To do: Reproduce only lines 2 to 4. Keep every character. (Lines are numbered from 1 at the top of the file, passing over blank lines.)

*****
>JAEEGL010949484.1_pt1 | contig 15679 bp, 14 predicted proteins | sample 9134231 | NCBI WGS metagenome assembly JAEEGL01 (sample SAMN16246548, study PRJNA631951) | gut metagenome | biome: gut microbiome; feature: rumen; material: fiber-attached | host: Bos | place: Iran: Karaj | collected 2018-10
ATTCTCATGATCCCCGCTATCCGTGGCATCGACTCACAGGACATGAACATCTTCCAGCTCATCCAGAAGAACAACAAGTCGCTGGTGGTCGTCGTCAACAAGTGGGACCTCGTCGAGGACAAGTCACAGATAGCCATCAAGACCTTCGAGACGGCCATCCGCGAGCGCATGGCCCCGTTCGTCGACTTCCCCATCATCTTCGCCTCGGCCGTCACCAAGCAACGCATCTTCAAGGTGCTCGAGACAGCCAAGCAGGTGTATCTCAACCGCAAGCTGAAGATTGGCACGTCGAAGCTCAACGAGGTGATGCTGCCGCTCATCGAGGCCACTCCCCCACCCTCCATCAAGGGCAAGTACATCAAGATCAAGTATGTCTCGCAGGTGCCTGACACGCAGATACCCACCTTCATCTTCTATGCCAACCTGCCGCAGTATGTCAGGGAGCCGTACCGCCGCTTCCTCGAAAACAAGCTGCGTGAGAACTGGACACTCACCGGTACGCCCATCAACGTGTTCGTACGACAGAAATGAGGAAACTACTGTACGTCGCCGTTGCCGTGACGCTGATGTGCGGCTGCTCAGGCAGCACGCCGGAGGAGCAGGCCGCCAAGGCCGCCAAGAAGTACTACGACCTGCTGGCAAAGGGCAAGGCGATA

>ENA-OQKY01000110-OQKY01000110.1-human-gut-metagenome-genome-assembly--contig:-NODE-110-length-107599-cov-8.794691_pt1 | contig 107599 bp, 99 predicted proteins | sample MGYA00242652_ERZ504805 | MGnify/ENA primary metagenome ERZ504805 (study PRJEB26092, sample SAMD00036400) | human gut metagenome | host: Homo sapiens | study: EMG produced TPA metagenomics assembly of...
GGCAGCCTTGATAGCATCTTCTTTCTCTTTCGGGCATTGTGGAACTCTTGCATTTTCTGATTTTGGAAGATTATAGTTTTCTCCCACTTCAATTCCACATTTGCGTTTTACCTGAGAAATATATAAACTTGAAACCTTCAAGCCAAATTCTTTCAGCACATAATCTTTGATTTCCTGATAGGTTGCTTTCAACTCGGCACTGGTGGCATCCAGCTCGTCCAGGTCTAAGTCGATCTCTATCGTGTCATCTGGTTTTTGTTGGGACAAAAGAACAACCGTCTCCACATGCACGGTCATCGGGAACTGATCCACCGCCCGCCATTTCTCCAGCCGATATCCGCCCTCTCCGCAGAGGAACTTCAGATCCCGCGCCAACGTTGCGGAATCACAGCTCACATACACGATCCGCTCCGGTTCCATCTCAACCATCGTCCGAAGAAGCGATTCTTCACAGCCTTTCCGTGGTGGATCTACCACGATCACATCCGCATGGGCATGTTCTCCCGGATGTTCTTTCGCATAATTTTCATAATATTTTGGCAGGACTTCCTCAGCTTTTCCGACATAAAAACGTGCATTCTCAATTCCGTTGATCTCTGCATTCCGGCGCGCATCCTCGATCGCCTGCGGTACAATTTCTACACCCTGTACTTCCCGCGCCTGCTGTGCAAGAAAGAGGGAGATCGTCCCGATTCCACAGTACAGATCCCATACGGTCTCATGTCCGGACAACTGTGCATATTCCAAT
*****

ATTCTCATGATCCCCGCTATCCGTGGCATCGACTCACAGGACATGAACATCTTCCAGCTCATCCAGAAGAACAACAAGTCGCTGGTGGTCGTCGTCAACAAGTGGGACCTCGTCGAGGACAAGTCACAGATAGCCATCAAGACCTTCGAGACGGCCATCCGCGAGCGCATGGCCCCGTTCGTCGACTTCCCCATCATCTTCGCCTCGGCCGTCACCAAGCAACGCATCTTCAAGGTGCTCGAGACAGCCAAGCAGGTGTATCTCAACCGCAAGCTGAAGATTGGCACGTCGAAGCTCAACGAGGTGATGCTGCCGCTCATCGAGGCCACTCCCCCACCCTCCATCAAGGGCAAGTACATCAAGATCAAGTATGTCTCGCAGGTGCCTGACACGCAGATACCCACCTTCATCTTCTATGCCAACCTGCCGCAGTATGTCAGGGAGCCGTACCGCCGCTTCCTCGAAAACAAGCTGCGTGAGAACTGGACACTCACCGGTACGCCCATCAACGTGTTCGTACGACAGAAATGAGGAAACTACTGTACGTCGCCGTTGCCGTGACGCTGATGTGCGGCTGCTCAGGCAGCACGCCGGAGGAGCAGGCCGCCAAGGCCGCCAAGAAGTACTACGACCTGCTGGCAAAGGGCAAGGCGATA

>ENA-OQKY01000110-OQKY01000110.1-human-gut-metagenome-genome-assembly--contig:-NODE-110-length-107599-cov-8.794691_pt1 | contig 107599 bp, 99 predicted proteins | sample MGYA00242652_ERZ504805 | MGnify/ENA primary metagenome ERZ504805 (study PRJEB26092, sample SAMD00036400) | human gut metagenome | host: Homo sapiens | study: EMG produced TPA metagenomics assembly of...
GGCAGCCTTGATAGCATCTTCTTTCTCTTTCGGGCATTGTGGAACTCTTGCATTTTCTGATTTTGGAAGATTATAGTTTTCTCCCACTTCAATTCCACATTTGCGTTTTACCTGAGAAATATATAAACTTGAAACCTTCAAGCCAAATTCTTTCAGCACATAATCTTTGATTTCCTGATAGGTTGCTTTCAACTCGGCACTGGTGGCATCCAGCTCGTCCAGGTCTAAGTCGATCTCTATCGTGTCATCTGGTTTTTGTTGGGACAAAAGAACAACCGTCTCCACATGCACGGTCATCGGGAACTGATCCACCGCCCGCCATTTCTCCAGCCGATATCCGCCCTCTCCGCAGAGGAACTTCAGATCCCGCGCCAACGTTGCGGAATCACAGCTCACATACACGATCCGCTCCGGTTCCATCTCAACCATCGTCCGAAGAAGCGATTCTTCACAGCCTTTCCGTGGTGGATCTACCACGATCACATCCGCATGGGCATGTTCTCCCGGATGTTCTTTCGCATAATTTTCATAATATTTTGGCAGGACTTCCTCAGCTTTTCCGACATAAAAACGTGCATTCTCAATTCCGTTGATCTCTGCATTCCGGCGCGCATCCTCGATCGCCTGCGGTACAATTTCTACACCCTGTACTTCCCGCGCCTGCTGTGCAAGAAAGAGGGAGATCGTCCCGATTCCACAGTACAGATCCCATACGGTCTCATGTCCGGACAACTGTGCATATTCCAAT